Shaun Leane and Lee Alexander McQueen


FASHION FRIENDS: Collaborations and partnerships are key in fashion, so it’s no wonder that “Fashion Together” is the focus of Lou Stoppard’s first book. The 304-page tome, published by Rizzoli New York with a foreword by Andrew Bolton, explores these alliances. “Fashion Together: Fashion’s Most Extraordinary Duos on the Art of Collaboration” includes interviews and unpublished works, photos and drawings as well as notes and sketches.

Stoppard, who is the editor at large at Showstudio as well as a writer and curator, spent three years working on the book, which spotlights partnerships between Marc Jacobs and Katie Grand; Nick Knight and Daphne Guinness; Riccardo Tisci and Mariacarla Boscono, and Inez van Lamsweerde and Vinoodh Matadin.

“It was such a joyful project,” said Stoppard at a cocktail hosted by Matchesfashion.com in west London late last week. “I interviewed every pair together, and what really struck me was how haphazard the (first) meetings were between each pair.”

“I think that’s quite inspiring for a young person to know that someone you met through a friend or someone that you sat next to at college might become a really important person in your life.”

British jewelry designer Shaun Leane met Lee Alexander McQueen in 1990 through a mutual friend, Simon Ungless.

“He was an East London boy,” said Shaun Leane. “I’m a North London boy. Both gay, both quite feisty. Same generation. And my background was traditional goldsmith training — very strict, very classic.”

He said their years together were precious. “I created beautiful things with him that will be written about in books forever and will inspire young apprentices and students. It was a joyous, wonderful time, and I have to remember that.”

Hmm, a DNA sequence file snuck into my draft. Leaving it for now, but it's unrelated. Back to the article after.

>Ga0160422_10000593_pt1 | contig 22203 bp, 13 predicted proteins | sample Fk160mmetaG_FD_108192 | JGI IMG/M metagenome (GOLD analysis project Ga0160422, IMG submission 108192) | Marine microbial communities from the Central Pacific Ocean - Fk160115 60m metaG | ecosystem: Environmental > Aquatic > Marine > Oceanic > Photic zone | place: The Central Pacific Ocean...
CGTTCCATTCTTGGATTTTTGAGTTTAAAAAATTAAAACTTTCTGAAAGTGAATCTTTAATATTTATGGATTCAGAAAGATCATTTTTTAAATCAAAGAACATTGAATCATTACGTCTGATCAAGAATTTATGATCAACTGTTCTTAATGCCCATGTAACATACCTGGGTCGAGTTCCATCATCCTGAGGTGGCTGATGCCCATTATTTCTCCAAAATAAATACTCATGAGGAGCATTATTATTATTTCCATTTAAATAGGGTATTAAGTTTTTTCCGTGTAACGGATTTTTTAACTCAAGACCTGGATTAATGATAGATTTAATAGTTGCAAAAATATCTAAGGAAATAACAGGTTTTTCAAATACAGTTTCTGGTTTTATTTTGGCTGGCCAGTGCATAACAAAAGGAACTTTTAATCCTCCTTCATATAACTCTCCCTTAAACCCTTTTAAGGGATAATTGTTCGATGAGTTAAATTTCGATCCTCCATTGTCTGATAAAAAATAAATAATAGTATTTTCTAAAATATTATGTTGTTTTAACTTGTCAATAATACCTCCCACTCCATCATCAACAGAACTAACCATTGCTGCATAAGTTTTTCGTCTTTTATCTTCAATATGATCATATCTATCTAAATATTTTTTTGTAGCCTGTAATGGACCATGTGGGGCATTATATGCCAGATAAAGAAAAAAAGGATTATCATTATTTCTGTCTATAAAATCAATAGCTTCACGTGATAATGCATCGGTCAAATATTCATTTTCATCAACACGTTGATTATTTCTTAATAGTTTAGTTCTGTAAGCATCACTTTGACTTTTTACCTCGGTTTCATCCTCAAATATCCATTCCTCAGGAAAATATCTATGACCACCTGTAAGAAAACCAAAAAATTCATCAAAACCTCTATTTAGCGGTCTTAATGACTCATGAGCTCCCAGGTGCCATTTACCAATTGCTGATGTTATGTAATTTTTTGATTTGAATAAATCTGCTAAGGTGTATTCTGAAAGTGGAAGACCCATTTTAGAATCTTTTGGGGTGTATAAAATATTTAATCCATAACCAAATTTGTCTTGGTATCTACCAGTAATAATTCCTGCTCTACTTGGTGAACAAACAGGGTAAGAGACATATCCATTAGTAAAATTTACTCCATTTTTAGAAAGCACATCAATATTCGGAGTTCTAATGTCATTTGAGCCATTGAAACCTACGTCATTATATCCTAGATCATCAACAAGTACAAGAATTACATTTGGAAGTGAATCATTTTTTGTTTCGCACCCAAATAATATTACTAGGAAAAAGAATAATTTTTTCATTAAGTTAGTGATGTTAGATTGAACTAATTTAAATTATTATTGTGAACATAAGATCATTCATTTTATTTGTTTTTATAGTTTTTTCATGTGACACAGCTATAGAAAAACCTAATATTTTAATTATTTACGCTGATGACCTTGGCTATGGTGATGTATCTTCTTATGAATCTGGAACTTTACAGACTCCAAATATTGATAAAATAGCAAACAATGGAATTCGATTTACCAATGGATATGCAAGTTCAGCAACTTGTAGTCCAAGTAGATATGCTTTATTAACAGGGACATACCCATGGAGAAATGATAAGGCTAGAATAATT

Meanwhile, Jacobs said he and Grand became close when he started working on the Marc Jacobs collections and Louis Vuitton collections together. “We were spending so much time together,” said Jacobs. “I didn’t see anyone as much as I saw Katie. And we were always communicating — in between when we saw each other we were texting, sending photos, sending pictures of fittings.”

Grand noted that Jacobs doesn’t like change at all. “He hates changing his staff,” said Grand. “He loathes it. I think he kind of fears it. We’d got to this point where I was working with him so closely on Vuitton, and we’d notice that he would use quite a lot of starting points from the Vuitton discussions for his own collections. He was texting me all the way through August. I’d be in Ibiza with Peter Copping, who’d laugh at me and say, ‘I’m so glad I don’t work there anymore!’ Marc would just send me everything — all the shoe trials, all the bag trials. Text after text after text saying, ‘What do you think of this?’ I thought, this is getting ridiculous. August is spent answering Marc’s texts!”

“I felt like I was working on it, but I wasn’t formally working on it,” Grand added. “It just got frustrating — probably because I was such a fan of the Marc Jacobs name. I always felt like I was a Marc Jacobs shopper rather than a Vuitton shopper. I was hungover one morning, and he was asking me something, and I texted back, “Why don’t you just ask me to do the show?” And then there was silence. I stood in my kitchen thinking, ‘I’m f–ked! Have I just lost my job?’ But it had been brewing in my head for two years. In the end I’m glad I did it, because we got to do both.”

“Fashion Together: Fashion’s Most Extraordinary Duos on the Art of Collaboration” is priced at 55 pounds.

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